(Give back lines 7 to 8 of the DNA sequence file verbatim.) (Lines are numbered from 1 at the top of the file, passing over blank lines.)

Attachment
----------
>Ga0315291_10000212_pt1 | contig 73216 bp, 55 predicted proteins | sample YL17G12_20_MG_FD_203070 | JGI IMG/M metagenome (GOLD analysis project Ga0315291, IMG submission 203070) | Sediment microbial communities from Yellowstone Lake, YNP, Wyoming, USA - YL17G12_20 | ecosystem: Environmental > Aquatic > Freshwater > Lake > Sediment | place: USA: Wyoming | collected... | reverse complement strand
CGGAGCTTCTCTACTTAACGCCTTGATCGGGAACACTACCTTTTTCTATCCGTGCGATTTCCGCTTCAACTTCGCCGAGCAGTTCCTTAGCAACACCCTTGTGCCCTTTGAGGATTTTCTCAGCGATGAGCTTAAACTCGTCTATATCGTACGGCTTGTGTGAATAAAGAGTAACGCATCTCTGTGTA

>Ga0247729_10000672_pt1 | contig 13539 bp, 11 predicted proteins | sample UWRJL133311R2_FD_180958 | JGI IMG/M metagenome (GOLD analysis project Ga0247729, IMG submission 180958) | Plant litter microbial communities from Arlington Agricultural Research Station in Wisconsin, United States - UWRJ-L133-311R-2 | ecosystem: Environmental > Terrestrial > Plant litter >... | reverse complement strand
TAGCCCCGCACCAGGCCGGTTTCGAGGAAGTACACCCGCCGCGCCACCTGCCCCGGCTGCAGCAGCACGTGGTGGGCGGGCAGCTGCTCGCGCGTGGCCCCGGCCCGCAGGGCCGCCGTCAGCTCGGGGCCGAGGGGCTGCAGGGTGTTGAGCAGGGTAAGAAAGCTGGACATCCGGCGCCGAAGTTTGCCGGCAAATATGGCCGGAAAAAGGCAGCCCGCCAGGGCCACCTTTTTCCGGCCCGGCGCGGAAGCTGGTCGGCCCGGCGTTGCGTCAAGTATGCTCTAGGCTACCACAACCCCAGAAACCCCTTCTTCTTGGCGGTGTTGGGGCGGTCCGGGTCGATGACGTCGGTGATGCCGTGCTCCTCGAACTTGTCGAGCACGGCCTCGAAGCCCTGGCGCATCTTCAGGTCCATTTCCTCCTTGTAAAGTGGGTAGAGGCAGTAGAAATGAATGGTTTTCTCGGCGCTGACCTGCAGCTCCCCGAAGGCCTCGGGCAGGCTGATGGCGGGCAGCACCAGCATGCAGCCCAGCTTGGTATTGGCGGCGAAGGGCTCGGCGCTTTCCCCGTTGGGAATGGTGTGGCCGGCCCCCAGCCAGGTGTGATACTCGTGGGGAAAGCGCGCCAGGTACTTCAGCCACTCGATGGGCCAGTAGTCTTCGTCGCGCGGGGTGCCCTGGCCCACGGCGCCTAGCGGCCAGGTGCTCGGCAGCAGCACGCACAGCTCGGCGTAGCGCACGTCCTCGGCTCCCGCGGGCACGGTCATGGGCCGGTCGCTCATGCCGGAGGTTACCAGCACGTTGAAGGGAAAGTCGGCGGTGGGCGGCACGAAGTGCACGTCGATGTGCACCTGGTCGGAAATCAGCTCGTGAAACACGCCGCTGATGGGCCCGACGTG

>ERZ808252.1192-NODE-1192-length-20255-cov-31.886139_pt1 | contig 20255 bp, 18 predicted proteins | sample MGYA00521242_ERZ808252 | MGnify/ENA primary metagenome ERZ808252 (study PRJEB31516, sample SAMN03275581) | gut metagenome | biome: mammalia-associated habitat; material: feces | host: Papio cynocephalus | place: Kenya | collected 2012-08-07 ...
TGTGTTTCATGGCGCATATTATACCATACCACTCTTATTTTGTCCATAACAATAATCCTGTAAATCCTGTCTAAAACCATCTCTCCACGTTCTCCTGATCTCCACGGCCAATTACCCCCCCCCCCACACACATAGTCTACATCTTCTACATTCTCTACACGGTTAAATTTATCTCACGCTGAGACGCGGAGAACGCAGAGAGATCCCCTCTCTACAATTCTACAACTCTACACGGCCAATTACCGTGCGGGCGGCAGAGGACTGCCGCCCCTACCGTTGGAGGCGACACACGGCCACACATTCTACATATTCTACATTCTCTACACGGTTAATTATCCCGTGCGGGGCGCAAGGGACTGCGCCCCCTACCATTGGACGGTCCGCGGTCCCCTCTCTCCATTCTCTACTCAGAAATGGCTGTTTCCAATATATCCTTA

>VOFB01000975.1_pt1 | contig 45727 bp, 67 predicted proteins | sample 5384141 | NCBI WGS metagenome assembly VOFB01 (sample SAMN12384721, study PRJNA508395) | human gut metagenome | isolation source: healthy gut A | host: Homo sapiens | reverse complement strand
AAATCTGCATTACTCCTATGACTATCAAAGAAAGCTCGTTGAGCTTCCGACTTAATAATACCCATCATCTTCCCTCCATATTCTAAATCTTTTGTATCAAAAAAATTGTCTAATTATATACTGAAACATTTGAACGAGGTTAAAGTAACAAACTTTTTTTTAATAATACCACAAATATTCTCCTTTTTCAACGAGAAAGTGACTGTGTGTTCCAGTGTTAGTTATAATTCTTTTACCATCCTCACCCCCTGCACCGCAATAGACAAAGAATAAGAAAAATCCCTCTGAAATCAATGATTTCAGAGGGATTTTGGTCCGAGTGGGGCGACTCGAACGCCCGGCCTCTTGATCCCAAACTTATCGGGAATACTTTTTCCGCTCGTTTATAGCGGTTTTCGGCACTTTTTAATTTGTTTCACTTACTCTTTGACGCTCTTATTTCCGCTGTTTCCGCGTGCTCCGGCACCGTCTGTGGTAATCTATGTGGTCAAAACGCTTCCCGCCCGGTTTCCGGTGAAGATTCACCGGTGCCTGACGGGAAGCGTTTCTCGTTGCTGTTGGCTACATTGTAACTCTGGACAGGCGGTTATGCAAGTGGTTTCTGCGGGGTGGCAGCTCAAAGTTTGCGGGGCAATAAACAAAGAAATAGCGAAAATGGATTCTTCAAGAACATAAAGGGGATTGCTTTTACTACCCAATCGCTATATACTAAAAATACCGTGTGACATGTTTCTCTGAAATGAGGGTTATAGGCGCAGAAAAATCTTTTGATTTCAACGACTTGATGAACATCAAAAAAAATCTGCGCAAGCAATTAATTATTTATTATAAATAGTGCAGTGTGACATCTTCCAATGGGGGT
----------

>VOFB01000975.1_pt1 | contig 45727 bp, 67 predicted proteins | sample 5384141 | NCBI WGS metagenome assembly VOFB01 (sample SAMN12384721, study PRJNA508395) | human gut metagenome | isolation source: healthy gut A | host: Homo sapiens | reverse complement strand
AAATCTGCATTACTCCTATGACTATCAAAGAAAGCTCGTTGAGCTTCCGACTTAATAATACCCATCATCTTCCCTCCATATTCTAAATCTTTTGTATCAAAAAAATTGTCTAATTATATACTGAAACATTTGAACGAGGTTAAAGTAACAAACTTTTTTTTAATAATACCACAAATATTCTCCTTTTTCAACGAGAAAGTGACTGTGTGTTCCAGTGTTAGTTATAATTCTTTTACCATCCTCACCCCCTGCACCGCAATAGACAAAGAATAAGAAAAATCCCTCTGAAATCAATGATTTCAGAGGGATTTTGGTCCGAGTGGGGCGACTCGAACGCCCGGCCTCTTGATCCCAAACTTATCGGGAATACTTTTTCCGCTCGTTTATAGCGGTTTTCGGCACTTTTTAATTTGTTTCACTTACTCTTTGACGCTCTTATTTCCGCTGTTTCCGCGTGCTCCGGCACCGTCTGTGGTAATCTATGTGGTCAAAACGCTTCCCGCCCGGTTTCCGGTGAAGATTCACCGGTGCCTGACGGGAAGCGTTTCTCGTTGCTGTTGGCTACATTGTAACTCTGGACAGGCGGTTATGCAAGTGGTTTCTGCGGGGTGGCAGCTCAAAGTTTGCGGGGCAATAAACAAAGAAATAGCGAAAATGGATTCTTCAAGAACATAAAGGGGATTGCTTTTACTACCCAATCGCTATATACTAAAAATACCGTGTGACATGTTTCTCTGAAATGAGGGTTATAGGCGCAGAAAAATCTTTTGATTTCAACGACTTGATGAACATCAAAAAAAATCTGCGCAAGCAATTAATTATTTATTATAAATAGTGCAGTGTGACATCTTCCAATGGGGGT